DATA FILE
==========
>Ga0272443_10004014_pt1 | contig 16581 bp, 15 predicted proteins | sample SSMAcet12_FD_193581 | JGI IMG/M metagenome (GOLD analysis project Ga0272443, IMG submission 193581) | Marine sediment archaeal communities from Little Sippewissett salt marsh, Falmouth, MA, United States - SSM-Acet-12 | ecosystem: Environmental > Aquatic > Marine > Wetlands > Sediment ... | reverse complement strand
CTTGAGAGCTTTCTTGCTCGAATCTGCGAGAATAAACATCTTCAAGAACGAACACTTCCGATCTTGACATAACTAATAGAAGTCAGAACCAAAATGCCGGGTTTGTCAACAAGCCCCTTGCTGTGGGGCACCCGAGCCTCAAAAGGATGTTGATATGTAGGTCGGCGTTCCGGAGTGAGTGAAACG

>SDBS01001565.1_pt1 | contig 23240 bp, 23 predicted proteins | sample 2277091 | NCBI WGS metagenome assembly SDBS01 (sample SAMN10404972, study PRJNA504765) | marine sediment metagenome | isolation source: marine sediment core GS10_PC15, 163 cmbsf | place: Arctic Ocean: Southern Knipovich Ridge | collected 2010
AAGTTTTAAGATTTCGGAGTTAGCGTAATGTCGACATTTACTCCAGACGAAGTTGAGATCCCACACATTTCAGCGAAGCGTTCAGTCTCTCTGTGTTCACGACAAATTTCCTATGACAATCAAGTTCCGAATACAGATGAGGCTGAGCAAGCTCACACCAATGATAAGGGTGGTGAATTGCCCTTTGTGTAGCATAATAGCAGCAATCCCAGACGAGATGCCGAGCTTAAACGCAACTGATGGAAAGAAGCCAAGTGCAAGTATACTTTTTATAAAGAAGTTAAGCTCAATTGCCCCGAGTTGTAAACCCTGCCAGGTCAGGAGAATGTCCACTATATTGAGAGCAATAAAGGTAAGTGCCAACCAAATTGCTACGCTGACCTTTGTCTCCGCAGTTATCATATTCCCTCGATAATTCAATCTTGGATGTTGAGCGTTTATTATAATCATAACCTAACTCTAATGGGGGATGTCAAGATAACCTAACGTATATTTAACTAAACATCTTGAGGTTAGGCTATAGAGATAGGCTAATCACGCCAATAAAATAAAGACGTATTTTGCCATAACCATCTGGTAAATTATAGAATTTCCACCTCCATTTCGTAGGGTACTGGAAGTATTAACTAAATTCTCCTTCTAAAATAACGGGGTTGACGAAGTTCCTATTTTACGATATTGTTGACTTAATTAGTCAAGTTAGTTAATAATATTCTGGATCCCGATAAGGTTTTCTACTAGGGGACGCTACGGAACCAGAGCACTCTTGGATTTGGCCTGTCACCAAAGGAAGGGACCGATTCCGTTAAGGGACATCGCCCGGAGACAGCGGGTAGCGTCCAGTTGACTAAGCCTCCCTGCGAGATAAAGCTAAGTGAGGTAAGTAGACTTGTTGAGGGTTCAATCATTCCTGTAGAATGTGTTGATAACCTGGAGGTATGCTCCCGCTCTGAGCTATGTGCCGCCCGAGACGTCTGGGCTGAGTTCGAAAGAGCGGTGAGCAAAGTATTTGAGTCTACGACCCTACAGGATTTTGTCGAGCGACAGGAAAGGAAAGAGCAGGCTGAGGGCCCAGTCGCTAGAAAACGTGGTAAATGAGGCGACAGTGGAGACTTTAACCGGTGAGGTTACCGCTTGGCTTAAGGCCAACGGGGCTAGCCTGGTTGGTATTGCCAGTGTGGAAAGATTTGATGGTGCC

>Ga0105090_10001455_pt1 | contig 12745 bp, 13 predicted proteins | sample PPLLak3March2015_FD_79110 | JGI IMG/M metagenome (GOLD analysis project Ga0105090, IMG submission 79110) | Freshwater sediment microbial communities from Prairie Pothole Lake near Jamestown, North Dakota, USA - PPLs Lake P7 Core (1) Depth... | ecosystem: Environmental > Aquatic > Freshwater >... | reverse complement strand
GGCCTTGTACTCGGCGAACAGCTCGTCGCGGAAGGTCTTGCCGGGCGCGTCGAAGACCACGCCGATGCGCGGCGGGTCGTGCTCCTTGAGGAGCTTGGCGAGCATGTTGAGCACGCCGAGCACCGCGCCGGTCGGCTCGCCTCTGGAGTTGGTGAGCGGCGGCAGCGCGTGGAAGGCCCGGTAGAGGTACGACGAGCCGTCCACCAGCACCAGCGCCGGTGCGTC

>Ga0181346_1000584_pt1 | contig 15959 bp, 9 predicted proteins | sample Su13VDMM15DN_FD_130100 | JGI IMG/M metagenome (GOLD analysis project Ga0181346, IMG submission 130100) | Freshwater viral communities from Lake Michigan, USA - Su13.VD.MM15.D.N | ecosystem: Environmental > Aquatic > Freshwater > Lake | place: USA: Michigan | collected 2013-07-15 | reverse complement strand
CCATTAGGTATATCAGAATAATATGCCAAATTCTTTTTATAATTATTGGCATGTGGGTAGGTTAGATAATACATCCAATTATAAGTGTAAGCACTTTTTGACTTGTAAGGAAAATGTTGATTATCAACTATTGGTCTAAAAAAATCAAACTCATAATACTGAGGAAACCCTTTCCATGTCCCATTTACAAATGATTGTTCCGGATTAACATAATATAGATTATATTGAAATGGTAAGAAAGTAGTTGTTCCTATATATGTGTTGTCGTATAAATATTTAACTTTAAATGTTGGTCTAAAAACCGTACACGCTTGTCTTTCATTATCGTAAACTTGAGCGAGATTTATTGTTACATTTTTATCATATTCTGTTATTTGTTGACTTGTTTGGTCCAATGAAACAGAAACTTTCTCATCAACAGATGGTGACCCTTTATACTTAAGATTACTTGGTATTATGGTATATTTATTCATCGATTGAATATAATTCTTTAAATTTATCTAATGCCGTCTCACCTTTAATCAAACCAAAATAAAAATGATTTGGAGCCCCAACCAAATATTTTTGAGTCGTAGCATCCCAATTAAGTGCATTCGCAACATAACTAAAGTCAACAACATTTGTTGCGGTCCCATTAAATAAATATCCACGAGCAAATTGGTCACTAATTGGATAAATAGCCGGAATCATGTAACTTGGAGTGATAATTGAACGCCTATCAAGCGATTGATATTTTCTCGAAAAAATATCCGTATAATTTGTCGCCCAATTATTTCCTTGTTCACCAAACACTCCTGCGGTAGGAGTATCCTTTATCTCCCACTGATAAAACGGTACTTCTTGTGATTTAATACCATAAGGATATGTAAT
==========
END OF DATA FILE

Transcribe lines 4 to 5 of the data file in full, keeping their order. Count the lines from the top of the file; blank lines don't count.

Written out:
AAGTTTTAAGATTTCGGAGTTAGCGTAATGTCGACATTTACTCCAGACGAAGTTGAGATCCCACACATTTCAGCGAAGCGTTCAGTCTCTCTGTGTTCACGACAAATTTCCTATGACAATCAAGTTCCGAATACAGATGAGGCTGAGCAAGCTCACACCAATGATAAGGGTGGTGAATTGCCCTTTGTGTAGCATAATAGCAGCAATCCCAGACGAGATGCCGAGCTTAAACGCAACTGATGGAAAGAAGCCAAGTGCAAGTATACTTTTTATAAAGAAGTTAAGCTCAATTGCCCCGAGTTGTAAACCCTGCCAGGTCAGGAGAATGTCCACTATATTGAGAGCAATAAAGGTAAGTGCCAACCAAATTGCTACGCTGACCTTTGTCTCCGCAGTTATCATATTCCCTCGATAATTCAATCTTGGATGTTGAGCGTTTATTATAATCATAACCTAACTCTAATGGGGGATGTCAAGATAACCTAACGTATATTTAACTAAACATCTTGAGGTTAGGCTATAGAGATAGGCTAATCACGCCAATAAAATAAAGACGTATTTTGCCATAACCATCTGGTAAATTATAGAATTTCCACCTCCATTTCGTAGGGTACTGGAAGTATTAACTAAATTCTCCTTCTAAAATAACGGGGTTGACGAAGTTCCTATTTTACGATATTGTTGACTTAATTAGTCAAGTTAGTTAATAATATTCTGGATCCCGATAAGGTTTTCTACTAGGGGACGCTACGGAACCAGAGCACTCTTGGATTTGGCCTGTCACCAAAGGAAGGGACCGATTCCGTTAAGGGACATCGCCCGGAGACAGCGGGTAGCGTCCAGTTGACTAAGCCTCCCTGCGAGATAAAGCTAAGTGAGGTAAGTAGACTTGTTGAGGGTTCAATCATTCCTGTAGAATGTGTTGATAACCTGGAGGTATGCTCCCGCTCTGAGCTATGTGCCGCCCGAGACGTCTGGGCTGAGTTCGAAAGAGCGGTGAGCAAAGTATTTGAGTCTACGACCCTACAGGATTTTGTCGAGCGACAGGAAAGGAAAGAGCAGGCTGAGGGCCCAGTCGCTAGAAAACGTGGTAAATGAGGCGACAGTGGAGACTTTAACCGGTGAGGTTACCGCTTGGCTTAAGGCCAACGGGGCTAGCCTGGTTGGTATTGCCAGTGTGGAAAGATTTGATGGTGCC

>Ga0105090_10001455_pt1 | contig 12745 bp, 13 predicted proteins | sample PPLLak3March2015_FD_79110 | JGI IMG/M metagenome (GOLD analysis project Ga0105090, IMG submission 79110) | Freshwater sediment microbial communities from Prairie Pothole Lake near Jamestown, North Dakota, USA - PPLs Lake P7 Core (1) Depth... | ecosystem: Environmental > Aquatic > Freshwater >... | reverse complement strand